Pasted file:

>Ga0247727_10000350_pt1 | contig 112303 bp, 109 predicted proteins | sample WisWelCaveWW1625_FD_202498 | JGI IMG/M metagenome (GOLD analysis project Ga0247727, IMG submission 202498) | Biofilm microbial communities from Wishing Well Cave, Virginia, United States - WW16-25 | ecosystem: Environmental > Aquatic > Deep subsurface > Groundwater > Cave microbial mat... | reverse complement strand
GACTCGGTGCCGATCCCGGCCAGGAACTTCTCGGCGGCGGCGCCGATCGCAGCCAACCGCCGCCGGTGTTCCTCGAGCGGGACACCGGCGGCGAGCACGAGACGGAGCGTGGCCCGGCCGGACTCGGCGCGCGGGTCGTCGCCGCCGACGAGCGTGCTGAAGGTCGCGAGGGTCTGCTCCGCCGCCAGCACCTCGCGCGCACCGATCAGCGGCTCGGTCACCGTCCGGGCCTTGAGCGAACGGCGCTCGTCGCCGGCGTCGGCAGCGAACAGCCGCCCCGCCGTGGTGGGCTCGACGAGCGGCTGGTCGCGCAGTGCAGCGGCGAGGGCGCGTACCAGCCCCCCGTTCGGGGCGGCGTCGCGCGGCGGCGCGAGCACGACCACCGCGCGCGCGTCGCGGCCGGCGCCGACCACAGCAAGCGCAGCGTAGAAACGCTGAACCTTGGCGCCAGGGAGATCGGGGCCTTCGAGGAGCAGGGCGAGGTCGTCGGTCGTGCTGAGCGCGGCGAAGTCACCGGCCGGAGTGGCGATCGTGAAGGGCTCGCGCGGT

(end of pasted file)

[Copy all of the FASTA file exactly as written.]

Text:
>Ga0247727_10000350_pt1 | contig 112303 bp, 109 predicted proteins | sample WisWelCaveWW1625_FD_202498 | JGI IMG/M metagenome (GOLD analysis project Ga0247727, IMG submission 202498) | Biofilm microbial communities from Wishing Well Cave, Virginia, United States - WW16-25 | ecosystem: Environmental > Aquatic > Deep subsurface > Groundwater > Cave microbial mat... | reverse complement strand
GACTCGGTGCCGATCCCGGCCAGGAACTTCTCGGCGGCGGCGCCGATCGCAGCCAACCGCCGCCGGTGTTCCTCGAGCGGGACACCGGCGGCGAGCACGAGACGGAGCGTGGCCCGGCCGGACTCGGCGCGCGGGTCGTCGCCGCCGACGAGCGTGCTGAAGGTCGCGAGGGTCTGCTCCGCCGCCAGCACCTCGCGCGCACCGATCAGCGGCTCGGTCACCGTCCGGGCCTTGAGCGAACGGCGCTCGTCGCCGGCGTCGGCAGCGAACAGCCGCCCCGCCGTGGTGGGCTCGACGAGCGGCTGGTCGCGCAGTGCAGCGGCGAGGGCGCGTACCAGCCCCCCGTTCGGGGCGGCGTCGCGCGGCGGCGCGAGCACGACCACCGCGCGCGCGTCGCGGCCGGCGCCGACCACAGCAAGCGCAGCGTAGAAACGCTGAACCTTGGCGCCAGGGAGATCGGGGCCTTCGAGGAGCAGGGCGAGGTCGTCGGTCGTGCTGAGCGCGGCGAAGTCACCGGCCGGAGTGGCGATCGTGAAGGGCTCGCGCGGT